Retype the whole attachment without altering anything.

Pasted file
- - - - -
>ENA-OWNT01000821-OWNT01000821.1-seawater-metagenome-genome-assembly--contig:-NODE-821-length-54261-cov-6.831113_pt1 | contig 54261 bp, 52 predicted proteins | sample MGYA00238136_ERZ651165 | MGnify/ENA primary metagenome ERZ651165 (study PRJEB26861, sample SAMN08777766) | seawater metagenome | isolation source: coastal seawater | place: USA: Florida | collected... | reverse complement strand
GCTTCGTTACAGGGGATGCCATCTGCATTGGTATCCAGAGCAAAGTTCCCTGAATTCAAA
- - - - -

>ENA-OWNT01000821-OWNT01000821.1-seawater-metagenome-genome-assembly--contig:-NODE-821-length-54261-cov-6.831113_pt1 | contig 54261 bp, 52 predicted proteins | sample MGYA00238136_ERZ651165 | MGnify/ENA primary metagenome ERZ651165 (study PRJEB26861, sample SAMN08777766) | seawater metagenome | isolation source: coastal seawater | place: USA: Florida | collected... | reverse complement strand
GCTTCGTTACAGGGGATGCCATCTGCATTGGTATCCAGAGCAAAGTTCCCTGAATTCAAA